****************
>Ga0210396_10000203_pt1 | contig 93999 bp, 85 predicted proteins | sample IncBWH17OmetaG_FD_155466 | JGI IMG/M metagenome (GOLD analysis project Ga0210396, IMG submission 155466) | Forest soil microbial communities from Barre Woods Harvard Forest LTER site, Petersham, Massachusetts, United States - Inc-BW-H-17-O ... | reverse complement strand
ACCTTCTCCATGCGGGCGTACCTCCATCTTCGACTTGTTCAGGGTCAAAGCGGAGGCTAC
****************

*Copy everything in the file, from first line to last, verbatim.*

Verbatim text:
>Ga0210396_10000203_pt1 | contig 93999 bp, 85 predicted proteins | sample IncBWH17OmetaG_FD_155466 | JGI IMG/M metagenome (GOLD analysis project Ga0210396, IMG submission 155466) | Forest soil microbial communities from Barre Woods Harvard Forest LTER site, Petersham, Massachusetts, United States - Inc-BW-H-17-O ... | reverse complement strand
ACCTTCTCCATGCGGGCGTACCTCCATCTTCGACTTGTTCAGGGTCAAAGCGGAGGCTAC